During the first year of marriage, they dwelled with Sarah's widowed mother and a large household of other relatives on a 66-acre farm near Ohiopyle. The census-taker of 1870 recorded the names of those under the Smalley roof that year -- Ruth A. Ogle (age 30) and son Absolom (5), Frederick Nicklow (55) and wife Sarah (41) and baby Ida E. Nicklow (two months), Sabina Miner (19), Daniel Miner (17), Mary J. Miner (14), Margaret H. Miner (11).
Sarah and Frederick went on to produce two children of their own, Ida E. Speicher Anderson plus one who died in infancy.
When the federal census enumeration was made, with the family name spelled "Nicola," they dwelled on a farm in Stewart Township. Sarah's ellderly mother Margaret Smalley lived in their household at that time. When the mother died two years later, on April 17, 1882, her remains were laid to rest in the Faucet burying grounds.
The fates of Sarah and Frederick are unknown but will be added here when learned.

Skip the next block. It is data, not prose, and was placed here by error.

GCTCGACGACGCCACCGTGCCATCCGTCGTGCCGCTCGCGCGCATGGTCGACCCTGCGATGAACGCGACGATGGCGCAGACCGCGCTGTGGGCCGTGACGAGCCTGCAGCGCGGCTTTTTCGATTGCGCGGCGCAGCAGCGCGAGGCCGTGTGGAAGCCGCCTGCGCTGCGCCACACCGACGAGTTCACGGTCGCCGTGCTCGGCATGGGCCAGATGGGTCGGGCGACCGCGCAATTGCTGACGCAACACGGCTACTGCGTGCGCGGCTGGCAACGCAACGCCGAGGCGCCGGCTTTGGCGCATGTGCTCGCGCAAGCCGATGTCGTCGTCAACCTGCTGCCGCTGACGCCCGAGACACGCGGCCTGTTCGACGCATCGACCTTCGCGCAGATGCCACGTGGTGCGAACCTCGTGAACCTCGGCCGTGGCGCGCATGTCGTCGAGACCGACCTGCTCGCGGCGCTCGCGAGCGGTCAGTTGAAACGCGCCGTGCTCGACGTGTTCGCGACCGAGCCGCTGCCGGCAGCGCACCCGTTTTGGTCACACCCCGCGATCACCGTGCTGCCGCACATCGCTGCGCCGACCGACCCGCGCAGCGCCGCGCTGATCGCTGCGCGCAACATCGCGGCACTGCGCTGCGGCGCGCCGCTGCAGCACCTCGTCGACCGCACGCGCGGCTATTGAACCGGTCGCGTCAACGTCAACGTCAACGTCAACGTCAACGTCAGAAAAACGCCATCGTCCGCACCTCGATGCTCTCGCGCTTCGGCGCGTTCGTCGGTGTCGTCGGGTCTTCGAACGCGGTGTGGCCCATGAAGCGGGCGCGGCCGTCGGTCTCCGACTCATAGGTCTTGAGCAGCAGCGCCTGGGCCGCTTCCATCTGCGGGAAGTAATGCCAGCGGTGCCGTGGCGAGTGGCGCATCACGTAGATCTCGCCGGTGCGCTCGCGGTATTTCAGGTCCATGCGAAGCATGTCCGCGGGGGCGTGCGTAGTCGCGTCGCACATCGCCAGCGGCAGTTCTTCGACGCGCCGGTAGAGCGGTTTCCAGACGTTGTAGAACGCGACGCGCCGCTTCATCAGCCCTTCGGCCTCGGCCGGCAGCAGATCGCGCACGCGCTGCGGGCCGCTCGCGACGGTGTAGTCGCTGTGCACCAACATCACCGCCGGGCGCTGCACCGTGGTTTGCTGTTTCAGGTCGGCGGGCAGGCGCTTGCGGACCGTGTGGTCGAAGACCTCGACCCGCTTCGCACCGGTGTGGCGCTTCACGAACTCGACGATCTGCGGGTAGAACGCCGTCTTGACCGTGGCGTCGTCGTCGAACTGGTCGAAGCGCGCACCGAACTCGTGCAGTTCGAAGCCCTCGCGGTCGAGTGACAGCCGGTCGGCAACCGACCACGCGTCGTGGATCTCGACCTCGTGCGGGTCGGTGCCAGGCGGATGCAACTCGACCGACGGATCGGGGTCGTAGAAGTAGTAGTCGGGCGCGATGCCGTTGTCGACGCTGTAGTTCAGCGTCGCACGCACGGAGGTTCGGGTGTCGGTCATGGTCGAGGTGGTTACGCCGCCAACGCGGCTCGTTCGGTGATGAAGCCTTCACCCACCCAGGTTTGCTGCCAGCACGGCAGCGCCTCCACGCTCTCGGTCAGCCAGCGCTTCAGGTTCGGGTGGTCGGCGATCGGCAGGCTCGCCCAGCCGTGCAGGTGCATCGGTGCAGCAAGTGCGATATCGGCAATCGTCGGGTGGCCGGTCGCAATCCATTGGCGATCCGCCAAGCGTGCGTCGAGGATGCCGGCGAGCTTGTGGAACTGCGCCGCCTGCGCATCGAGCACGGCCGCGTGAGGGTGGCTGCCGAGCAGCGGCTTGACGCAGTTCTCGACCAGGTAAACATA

Much of this information was provided in the 1956 manuscript, Record of the Smalley Family, by J.C. Tate and Alverda St. Clair Kennedy, as retyped in 1961 by Dale R. Hall. A copy is in the Minerd-Miner-Minor Archives.
~ Sarah's Daughter Ida (Nicolay) Speicher Anderson, 2nd Marriage ~
Ida E. Nicolay (1870- ? ) was born on April 10, 1870 in or near Ohio Pyle.
She grew up in rural, neighboring Stewart Township, Fayette County.
In about 1894, when she was age 24 and he 23, she was united in matrimony with Milton R. Speicher (1871- ? ), also spelled "Spiker."
They had two children -- Fred Speicher and Gertrude Estella Hutchinson.
By 1900, when the census was taken, they had moved from Ohiopyle to Homestead, Mifflin Township, near Pittsburgh, Allegheny County. That year, Milton made a living as a teamster. They are known to have been in Homestead in August 1902 at the birth of their daughter.
Sadness blanketed the family when Milton died at the age of 32 on April 11, 1903. Interment was in Sansom Cemetery in Farmington.
Circa 1907, Ida married her second husband, Charles C. Anderson (1881- ? ). She was 11 years older than her spouse. They first lived at Ohiopyle, as shown in the 1910 census, just a few doors away from Ida's invalid half sisters Sabina and Margaret Minerd. Charles worked as a teamster, driving large skids of logs for timbermen. Gertrude moved in with her infirm elder half-sisters Sabina and Margaret Minerd at times during the 1910s to help give care and assistance.